State of Arkansas Franchise Tax: Everything You Need to Know
The state of Arkansas franchise tax is an annual requirement for businesses that conduct business out of the state.3 min read
The state of Arkansas franchise tax is an annual requirement for businesses that conduct business out of the state.
What is an Arkansas Franchise Tax Report?
Regardless of business activity or income, all Arkansas limited liability companies (LLCs) must file reports and pay $150 annually. Combined, these two aspects become the annual LLC franchise tax report.
You must submit payment online or via mail by May 1. Filing online is faster, and the state usually processes the payment within a day, compared to several weeks when sent by mail. Failure to pay can result in the state closing your LLC.
How to File the Arkansas Franchise Tax
You can submit payment as early as Jan. 1. To pay by mail, download the annual franchise tax PDF form. Make a check or money order out to the Arkansas Secretary of State and mail along with your paperwork.
To pay online, go to the business entity search page and enter your information. Follow the prompts to pay the tax.
Who Files an Arkansas Franchise Tax Report?
Domestic and foreign nonprofit corporations in Arkansas must file annual reports. Charities must file annual registration renewals with the Arkansas Attorney General. Limited partnerships (LPs), limited liability partnerships (LLPs), and limited liability limited partnerships (LLLPs) in Arkansas must also file. Due dates for Arkansas-based organizations vary:
- Annual franchise tax reports are due May 1.
- Annual partnership reports are due May 1.
- Annual nonprofit reports are due August 1.
- Annual renewals for charities are due May 15.
What Kind of Tax Will You Owe on Arkansas Business Income?
Almost every state taxes business income earned within the state. How the state determines the amount of tax depends on the legal form provided by the business. In addition, tax rates typically vary among each state, with corporate rates ranging from 4 to 9 percent. A few states don't have corporate income taxes.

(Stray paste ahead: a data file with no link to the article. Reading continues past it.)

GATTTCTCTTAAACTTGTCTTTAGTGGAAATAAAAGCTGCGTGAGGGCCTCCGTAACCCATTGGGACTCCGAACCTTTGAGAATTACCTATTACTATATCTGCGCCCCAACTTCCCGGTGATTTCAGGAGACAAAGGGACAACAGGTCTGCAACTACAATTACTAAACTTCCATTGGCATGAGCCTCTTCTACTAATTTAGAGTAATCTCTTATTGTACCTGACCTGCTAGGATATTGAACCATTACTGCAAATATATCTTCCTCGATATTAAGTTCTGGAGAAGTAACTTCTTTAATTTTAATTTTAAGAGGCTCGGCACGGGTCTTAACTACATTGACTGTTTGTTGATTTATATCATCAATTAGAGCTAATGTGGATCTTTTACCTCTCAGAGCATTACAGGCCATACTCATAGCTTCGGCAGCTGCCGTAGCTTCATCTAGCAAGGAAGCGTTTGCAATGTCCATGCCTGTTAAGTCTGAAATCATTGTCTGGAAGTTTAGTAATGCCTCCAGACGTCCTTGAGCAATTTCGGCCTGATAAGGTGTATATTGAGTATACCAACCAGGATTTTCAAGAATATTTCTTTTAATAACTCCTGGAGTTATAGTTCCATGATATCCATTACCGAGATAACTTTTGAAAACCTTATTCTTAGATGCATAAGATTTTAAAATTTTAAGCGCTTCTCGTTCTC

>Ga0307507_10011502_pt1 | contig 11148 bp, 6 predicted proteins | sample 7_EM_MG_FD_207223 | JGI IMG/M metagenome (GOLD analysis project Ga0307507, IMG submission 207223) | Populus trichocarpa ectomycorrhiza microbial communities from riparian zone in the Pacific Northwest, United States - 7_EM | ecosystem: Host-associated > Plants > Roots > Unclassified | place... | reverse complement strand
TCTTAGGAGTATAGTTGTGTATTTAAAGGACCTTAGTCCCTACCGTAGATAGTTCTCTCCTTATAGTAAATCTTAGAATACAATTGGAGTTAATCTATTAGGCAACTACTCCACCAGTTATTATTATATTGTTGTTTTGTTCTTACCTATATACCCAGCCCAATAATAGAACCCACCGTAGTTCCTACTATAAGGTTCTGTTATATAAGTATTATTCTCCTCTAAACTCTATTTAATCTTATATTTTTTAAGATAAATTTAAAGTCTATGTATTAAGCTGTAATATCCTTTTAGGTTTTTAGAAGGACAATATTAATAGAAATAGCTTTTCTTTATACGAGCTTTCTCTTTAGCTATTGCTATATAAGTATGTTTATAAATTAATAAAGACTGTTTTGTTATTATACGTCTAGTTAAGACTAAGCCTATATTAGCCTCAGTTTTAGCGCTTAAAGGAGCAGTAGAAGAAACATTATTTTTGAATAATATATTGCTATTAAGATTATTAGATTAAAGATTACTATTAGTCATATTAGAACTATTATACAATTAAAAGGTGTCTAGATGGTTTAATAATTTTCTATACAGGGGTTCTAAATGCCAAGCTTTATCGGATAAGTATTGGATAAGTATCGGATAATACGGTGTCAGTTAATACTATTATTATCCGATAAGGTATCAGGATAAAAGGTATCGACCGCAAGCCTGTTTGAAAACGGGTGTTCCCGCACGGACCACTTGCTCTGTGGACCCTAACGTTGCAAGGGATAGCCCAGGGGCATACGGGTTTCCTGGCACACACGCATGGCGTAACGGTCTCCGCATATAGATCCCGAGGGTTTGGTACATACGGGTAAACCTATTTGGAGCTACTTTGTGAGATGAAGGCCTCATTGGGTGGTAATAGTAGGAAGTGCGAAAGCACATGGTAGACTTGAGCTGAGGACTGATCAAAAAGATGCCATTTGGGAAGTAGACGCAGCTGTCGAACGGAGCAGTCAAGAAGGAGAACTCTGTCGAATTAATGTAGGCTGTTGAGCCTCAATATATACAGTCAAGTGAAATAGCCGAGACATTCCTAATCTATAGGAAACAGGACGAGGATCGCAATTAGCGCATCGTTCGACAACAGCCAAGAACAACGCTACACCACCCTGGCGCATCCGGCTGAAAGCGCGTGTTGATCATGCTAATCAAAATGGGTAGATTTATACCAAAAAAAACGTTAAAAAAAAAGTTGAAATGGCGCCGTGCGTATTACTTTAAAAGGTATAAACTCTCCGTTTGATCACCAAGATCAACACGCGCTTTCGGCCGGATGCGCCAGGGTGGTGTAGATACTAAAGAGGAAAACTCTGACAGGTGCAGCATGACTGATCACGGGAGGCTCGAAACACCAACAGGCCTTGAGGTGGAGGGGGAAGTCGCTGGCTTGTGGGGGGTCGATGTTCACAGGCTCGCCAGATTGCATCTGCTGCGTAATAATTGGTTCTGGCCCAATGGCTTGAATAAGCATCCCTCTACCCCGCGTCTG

In many of these states, corporations must adhere to corporate income taxes. Income from S corporations, LLCs, sole proprietorships, and partnerships must deal with a state's tax on personal income.
Some states impose franchise or privilege taxes for the right of operating businesses. Franchise taxes are usually either a flat fee or based on a company's net worth.
The state of Arkansas has a corporation franchise tax and graduated corporate income tax. Depending on your company's legal form, you might have to pay one, both, or neither. If your business goes through you personally, the income could be taxed and dealt with on your personal state tax return.
The tax rates increase depending upon the higher amounts of income, with the breakdown as follows:
- Net income up to $3,000 taxed at 1 percent
- Net income from $3,001 to $6,000 taxed at 2 percent
- Net income from $6,001 to $11,000 taxed at 3 percent
- Net income from $11,001 to $25,000 taxed at 5 percent
- Net income from $25,001 to $100,000 taxed at $940, plus 6 percent of any amount more than $25,000
- Net income of more than $100,000 taxed at $5,440, plus 6.5 percent of the amount more than $100,000
Corporate income tax payment is due 2.5 months after the end of the tax period. If your tax year follows the calendar year, your payment is due March 15.
As stated, Arkansas businesses must pay taxes, and the type they pay depends upon their franchise type:
- Arkansas corporations: This type of entity must submit the state's corporation franchise tax and graduated corporate income tax.
- S corporations: An S corporation usually does not need to pay a separate federal income tax. However, taxable income from this entity goes through to the individual shareholders, and each shareholder must pay federal taxes. Arkansas is different than other states in that it doesn't recognize the federal S election. You must file a federal form and Form AR1103. You must also pay the state's corporation franchise tax but not the state's corporate income tax.
- LLCs: Similar to S corporations, LLCs are pass-through entities. Income goes to each LLC member, and these members pay federal and state taxes. LLCs also must pay the minimum corporation franchise tax of $150.
- Partnerships: Income from this entity goes to each individual partner. The partners pay taxes on this amount on federal and state tax returns.
- Sole proprietorships: Income from the business goes back to the owner, who pays taxes to the state.
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